Bajan Pop-Up Lunch | Toronto Global Eats Challenge #14

Holetown special with grilled steakfish, rice and peas, plantains, macaroni pie and coleslaw at the Bajan Kitchen pop up in Mississauga
Setup at the Bajan Kitchen popup in Mississauga

Country: Barbados

Restaurant: bajankitchen.ca

Neighbourhood: Mississauga

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The Cuisine

Barbados is a small but mighty country, churning out a surprising amount of dishes exclusive to this island. I guess that’s what happens when an island naturally abundant with fresh ingredients is influenced by countries from every continent. I actually have a longstanding debate with a former Bajan coworker about which mango is superior – the Julie, grown abundantly in Barbados, or the Alphonso, the pride of India. If anyone’s actually tried both and can offer a verdict, let me know. I will slip you a crate of mangoes if you say Alphonso.

Anyways, back to the cuisine, towns just a bike ride away from one another have become known for their own unique dishes and culinary traditions. For example, on an island of seafood fanatics, nobody does it quite like the fishing town of Oistins. Friday fish fry (love the alliteration) is a beloved tradition, where people gather for an evening of grilled seafood, rum and dance. Bridgetown, the capital, is more internationally influenced and has quite a few restaurants specializing in chicken. Nowhere on the island is McDonald’s, with local chain Chefette being the default option for faster food.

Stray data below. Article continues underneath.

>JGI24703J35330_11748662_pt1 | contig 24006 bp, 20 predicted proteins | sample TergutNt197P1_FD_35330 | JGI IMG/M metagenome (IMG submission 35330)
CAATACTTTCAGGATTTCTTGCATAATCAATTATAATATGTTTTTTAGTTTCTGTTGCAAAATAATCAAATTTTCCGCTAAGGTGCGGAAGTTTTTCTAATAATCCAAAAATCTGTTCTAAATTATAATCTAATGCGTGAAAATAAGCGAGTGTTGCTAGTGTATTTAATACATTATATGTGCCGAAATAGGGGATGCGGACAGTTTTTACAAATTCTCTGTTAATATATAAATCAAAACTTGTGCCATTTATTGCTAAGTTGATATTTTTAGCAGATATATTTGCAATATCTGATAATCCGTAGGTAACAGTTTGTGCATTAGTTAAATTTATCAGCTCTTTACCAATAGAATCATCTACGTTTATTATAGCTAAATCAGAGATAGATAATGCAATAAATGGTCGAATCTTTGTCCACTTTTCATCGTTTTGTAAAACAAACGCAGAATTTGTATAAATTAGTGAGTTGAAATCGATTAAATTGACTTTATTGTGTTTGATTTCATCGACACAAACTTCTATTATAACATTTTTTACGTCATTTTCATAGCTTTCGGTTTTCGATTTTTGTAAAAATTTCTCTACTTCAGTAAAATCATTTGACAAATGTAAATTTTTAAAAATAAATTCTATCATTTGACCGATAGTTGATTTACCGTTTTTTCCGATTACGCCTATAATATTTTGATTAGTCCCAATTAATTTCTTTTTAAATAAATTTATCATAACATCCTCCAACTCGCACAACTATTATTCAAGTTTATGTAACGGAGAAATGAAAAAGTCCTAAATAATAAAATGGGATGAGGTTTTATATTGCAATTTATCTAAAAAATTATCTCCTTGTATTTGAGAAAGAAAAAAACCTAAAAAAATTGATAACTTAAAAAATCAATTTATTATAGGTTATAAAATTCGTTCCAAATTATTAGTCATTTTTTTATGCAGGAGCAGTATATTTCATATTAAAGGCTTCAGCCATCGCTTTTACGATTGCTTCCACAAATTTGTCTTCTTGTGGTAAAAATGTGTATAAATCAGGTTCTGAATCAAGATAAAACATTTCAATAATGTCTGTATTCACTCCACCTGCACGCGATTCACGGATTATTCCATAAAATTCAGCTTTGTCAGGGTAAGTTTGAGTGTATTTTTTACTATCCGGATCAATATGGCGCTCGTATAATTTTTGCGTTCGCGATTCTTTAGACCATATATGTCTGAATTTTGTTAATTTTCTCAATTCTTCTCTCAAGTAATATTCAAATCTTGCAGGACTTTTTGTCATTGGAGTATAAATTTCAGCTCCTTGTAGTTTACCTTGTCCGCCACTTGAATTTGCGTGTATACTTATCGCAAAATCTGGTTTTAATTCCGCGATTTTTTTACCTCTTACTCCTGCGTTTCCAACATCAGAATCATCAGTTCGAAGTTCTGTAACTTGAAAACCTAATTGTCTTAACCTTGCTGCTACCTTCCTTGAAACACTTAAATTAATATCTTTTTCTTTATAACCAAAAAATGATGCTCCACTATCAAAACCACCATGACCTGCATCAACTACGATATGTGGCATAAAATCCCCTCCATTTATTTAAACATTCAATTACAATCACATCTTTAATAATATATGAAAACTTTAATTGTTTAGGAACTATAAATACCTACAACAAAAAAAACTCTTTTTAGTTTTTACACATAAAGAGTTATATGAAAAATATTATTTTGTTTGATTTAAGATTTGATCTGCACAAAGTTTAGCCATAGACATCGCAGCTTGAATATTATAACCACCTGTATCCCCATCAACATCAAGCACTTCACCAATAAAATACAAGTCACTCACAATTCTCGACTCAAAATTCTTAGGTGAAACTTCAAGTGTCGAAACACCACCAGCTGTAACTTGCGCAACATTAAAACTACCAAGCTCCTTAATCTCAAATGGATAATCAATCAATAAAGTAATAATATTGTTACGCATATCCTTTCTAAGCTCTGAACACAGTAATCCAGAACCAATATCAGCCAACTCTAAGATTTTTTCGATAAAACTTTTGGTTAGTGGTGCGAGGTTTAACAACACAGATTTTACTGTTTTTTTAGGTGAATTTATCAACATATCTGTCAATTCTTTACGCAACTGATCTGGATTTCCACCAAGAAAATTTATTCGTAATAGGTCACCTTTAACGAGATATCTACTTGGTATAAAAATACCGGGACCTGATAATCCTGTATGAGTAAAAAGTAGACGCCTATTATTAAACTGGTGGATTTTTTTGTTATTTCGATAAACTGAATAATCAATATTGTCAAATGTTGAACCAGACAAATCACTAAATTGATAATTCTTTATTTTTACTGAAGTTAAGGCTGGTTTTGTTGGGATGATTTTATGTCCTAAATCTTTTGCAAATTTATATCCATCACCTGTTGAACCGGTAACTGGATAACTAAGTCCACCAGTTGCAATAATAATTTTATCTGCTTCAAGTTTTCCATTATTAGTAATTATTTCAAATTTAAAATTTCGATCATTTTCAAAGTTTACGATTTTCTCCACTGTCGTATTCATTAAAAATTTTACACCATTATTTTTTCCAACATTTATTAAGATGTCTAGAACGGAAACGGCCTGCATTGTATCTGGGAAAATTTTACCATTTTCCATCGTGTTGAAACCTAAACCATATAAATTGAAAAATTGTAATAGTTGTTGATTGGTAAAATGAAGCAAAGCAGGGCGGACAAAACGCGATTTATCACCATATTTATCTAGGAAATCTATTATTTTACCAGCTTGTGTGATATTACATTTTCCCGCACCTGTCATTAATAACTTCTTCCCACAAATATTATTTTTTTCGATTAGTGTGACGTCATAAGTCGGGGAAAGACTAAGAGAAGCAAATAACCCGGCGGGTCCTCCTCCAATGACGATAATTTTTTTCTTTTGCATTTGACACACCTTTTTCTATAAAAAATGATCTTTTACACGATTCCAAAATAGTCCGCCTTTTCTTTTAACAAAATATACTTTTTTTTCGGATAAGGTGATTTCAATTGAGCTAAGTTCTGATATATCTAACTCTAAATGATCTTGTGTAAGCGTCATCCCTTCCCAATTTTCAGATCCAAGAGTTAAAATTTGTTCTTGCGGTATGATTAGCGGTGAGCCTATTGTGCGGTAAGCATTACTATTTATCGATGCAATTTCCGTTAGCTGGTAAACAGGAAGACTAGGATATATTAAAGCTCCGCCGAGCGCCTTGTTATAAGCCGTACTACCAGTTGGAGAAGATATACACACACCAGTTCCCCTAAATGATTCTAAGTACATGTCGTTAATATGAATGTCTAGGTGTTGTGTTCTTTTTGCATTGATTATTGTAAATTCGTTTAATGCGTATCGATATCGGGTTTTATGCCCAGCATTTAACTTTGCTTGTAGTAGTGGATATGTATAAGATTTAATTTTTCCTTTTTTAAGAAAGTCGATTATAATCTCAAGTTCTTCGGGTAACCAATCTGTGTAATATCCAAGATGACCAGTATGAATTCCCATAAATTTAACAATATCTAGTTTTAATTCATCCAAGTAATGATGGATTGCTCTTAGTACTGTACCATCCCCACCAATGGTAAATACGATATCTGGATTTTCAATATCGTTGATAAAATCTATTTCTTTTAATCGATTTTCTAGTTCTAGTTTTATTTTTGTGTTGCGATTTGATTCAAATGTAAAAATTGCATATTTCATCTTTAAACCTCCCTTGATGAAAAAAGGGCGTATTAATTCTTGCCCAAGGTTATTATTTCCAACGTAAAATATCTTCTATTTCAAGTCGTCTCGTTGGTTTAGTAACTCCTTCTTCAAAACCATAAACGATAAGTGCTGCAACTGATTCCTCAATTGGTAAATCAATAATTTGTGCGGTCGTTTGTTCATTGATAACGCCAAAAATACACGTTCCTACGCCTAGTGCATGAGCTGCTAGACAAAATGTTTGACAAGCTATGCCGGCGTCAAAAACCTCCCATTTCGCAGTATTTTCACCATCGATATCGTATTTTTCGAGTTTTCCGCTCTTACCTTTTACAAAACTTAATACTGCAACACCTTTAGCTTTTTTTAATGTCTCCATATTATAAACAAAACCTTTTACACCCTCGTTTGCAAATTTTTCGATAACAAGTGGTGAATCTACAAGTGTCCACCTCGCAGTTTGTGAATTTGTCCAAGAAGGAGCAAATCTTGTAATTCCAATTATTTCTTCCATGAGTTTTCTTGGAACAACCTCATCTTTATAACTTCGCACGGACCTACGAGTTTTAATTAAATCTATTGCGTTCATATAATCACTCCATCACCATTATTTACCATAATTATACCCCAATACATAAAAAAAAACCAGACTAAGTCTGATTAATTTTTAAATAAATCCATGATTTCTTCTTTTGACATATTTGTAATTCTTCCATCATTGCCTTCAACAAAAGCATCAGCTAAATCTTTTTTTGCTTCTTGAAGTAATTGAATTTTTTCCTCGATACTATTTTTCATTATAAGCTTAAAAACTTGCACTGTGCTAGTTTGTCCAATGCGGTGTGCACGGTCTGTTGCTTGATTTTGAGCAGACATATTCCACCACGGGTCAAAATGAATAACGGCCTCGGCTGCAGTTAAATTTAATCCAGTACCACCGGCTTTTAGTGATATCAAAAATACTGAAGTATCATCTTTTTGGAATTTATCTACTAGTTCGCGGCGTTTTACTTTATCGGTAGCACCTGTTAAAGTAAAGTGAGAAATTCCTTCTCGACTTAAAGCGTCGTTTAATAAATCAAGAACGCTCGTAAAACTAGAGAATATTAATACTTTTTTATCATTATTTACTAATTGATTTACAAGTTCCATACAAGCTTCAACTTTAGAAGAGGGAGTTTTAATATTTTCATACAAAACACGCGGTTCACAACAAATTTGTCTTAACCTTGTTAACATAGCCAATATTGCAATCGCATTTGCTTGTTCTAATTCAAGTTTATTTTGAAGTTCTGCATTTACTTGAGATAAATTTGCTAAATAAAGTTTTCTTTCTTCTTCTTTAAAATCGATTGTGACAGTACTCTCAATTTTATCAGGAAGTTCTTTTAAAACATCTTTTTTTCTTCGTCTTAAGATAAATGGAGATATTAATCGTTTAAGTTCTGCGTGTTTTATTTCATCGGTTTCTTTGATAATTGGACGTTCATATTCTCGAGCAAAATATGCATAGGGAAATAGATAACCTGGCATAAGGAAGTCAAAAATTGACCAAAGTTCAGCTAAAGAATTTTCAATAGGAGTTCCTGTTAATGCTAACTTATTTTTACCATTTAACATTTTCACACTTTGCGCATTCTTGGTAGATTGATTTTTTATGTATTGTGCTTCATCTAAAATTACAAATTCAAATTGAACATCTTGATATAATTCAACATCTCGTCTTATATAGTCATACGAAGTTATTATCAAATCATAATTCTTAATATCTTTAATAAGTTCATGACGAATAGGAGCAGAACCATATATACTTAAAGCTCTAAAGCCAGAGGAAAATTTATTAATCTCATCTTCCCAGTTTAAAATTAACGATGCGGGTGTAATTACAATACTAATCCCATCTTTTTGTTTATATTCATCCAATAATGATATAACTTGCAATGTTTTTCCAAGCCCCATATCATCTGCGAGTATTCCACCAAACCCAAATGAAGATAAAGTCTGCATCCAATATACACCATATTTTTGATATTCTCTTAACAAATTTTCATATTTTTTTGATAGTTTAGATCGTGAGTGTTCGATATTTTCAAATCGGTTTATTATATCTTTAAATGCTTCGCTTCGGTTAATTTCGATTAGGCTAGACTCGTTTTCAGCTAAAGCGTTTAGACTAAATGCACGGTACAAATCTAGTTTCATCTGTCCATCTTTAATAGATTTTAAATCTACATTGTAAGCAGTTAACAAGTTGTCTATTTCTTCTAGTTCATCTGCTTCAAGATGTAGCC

The Spot

When we covered Maltese food in the GTA, I was shocked at the number of options given the community is only about 20 000 strong here. With Barbados, the shock is due to the lack of representation. A community similar in size to the Maltese contingent resides in the GTA, and yet there doesn’t seem to be a single restaurant serving up the cuisine. Not to mention, I bet there’s thousands more that have visited Barbados as tourists and would be happy to reminisce over a meal. This is a ripe business opportunity, thank me later.

Luckily, Fabian started Bajan Kitchen to fill the gap from time to time. We signed up for the mailing list and were fortunate to jump on one of their pop ups in Mississauga, hosted at JC’s Grill House. They have their system down. Meals and drinks are made in batches, stored in a line of chafing dishes and packaged for curbside pickup. Given Fabian’s business background and practical personality, I wasn’t surprised at this level of organization. In addition to the Bajan dishes on the menu, they also carry several drinks, sauces and products from Barbados. With a lot to choose from, we leaned on a couple of our friends’ recommendations. Thanks Danny and Arlene!

Holetown special with grilled steakfish, rice and peas, plantains, macaroni pie and coleslaw at the Bajan Kitchen pop up in Mississauga

The Holetown Special